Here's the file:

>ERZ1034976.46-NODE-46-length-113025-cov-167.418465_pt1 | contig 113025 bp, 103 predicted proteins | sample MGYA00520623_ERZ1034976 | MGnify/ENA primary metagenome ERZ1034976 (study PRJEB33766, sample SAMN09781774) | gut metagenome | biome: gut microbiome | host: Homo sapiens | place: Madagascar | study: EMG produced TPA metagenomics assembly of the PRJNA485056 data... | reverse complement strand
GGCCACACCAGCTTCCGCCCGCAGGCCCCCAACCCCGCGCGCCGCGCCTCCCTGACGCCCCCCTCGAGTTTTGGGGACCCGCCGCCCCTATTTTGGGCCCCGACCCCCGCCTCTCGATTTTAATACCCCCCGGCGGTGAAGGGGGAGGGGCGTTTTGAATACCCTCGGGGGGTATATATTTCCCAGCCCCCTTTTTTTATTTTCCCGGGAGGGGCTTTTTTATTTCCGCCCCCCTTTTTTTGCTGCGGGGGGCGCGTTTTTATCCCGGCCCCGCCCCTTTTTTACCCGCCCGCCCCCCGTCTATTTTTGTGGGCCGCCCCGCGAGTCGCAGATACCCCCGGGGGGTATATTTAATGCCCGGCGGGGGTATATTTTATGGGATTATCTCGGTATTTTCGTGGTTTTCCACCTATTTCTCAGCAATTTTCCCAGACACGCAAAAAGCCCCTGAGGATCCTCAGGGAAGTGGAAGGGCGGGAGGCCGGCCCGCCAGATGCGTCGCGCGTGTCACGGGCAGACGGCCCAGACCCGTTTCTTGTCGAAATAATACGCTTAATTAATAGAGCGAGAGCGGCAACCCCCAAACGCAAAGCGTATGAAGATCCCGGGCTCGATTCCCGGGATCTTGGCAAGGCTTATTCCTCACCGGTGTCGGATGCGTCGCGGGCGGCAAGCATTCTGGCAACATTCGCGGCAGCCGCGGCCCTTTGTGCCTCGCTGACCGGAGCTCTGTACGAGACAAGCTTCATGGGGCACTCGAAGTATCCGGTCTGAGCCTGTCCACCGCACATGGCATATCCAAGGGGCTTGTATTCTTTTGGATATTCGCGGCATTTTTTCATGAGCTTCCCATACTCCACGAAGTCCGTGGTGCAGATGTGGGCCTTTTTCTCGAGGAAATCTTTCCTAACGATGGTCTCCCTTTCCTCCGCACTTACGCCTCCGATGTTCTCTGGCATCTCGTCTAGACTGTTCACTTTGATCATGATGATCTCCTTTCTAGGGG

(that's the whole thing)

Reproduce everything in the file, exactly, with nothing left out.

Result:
>ERZ1034976.46-NODE-46-length-113025-cov-167.418465_pt1 | contig 113025 bp, 103 predicted proteins | sample MGYA00520623_ERZ1034976 | MGnify/ENA primary metagenome ERZ1034976 (study PRJEB33766, sample SAMN09781774) | gut metagenome | biome: gut microbiome | host: Homo sapiens | place: Madagascar | study: EMG produced TPA metagenomics assembly of the PRJNA485056 data... | reverse complement strand
GGCCACACCAGCTTCCGCCCGCAGGCCCCCAACCCCGCGCGCCGCGCCTCCCTGACGCCCCCCTCGAGTTTTGGGGACCCGCCGCCCCTATTTTGGGCCCCGACCCCCGCCTCTCGATTTTAATACCCCCCGGCGGTGAAGGGGGAGGGGCGTTTTGAATACCCTCGGGGGGTATATATTTCCCAGCCCCCTTTTTTTATTTTCCCGGGAGGGGCTTTTTTATTTCCGCCCCCCTTTTTTTGCTGCGGGGGGCGCGTTTTTATCCCGGCCCCGCCCCTTTTTTACCCGCCCGCCCCCCGTCTATTTTTGTGGGCCGCCCCGCGAGTCGCAGATACCCCCGGGGGGTATATTTAATGCCCGGCGGGGGTATATTTTATGGGATTATCTCGGTATTTTCGTGGTTTTCCACCTATTTCTCAGCAATTTTCCCAGACACGCAAAAAGCCCCTGAGGATCCTCAGGGAAGTGGAAGGGCGGGAGGCCGGCCCGCCAGATGCGTCGCGCGTGTCACGGGCAGACGGCCCAGACCCGTTTCTTGTCGAAATAATACGCTTAATTAATAGAGCGAGAGCGGCAACCCCCAAACGCAAAGCGTATGAAGATCCCGGGCTCGATTCCCGGGATCTTGGCAAGGCTTATTCCTCACCGGTGTCGGATGCGTCGCGGGCGGCAAGCATTCTGGCAACATTCGCGGCAGCCGCGGCCCTTTGTGCCTCGCTGACCGGAGCTCTGTACGAGACAAGCTTCATGGGGCACTCGAAGTATCCGGTCTGAGCCTGTCCACCGCACATGGCATATCCAAGGGGCTTGTATTCTTTTGGATATTCGCGGCATTTTTTCATGAGCTTCCCATACTCCACGAAGTCCGTGGTGCAGATGTGGGCCTTTTTCTCGAGGAAATCTTTCCTAACGATGGTCTCCCTTTCCTCCGCACTTACGCCTCCGATGTTCTCTGGCATCTCGTCTAGACTGTTCACTTTGATCATGATGATCTCCTTTCTAGGGG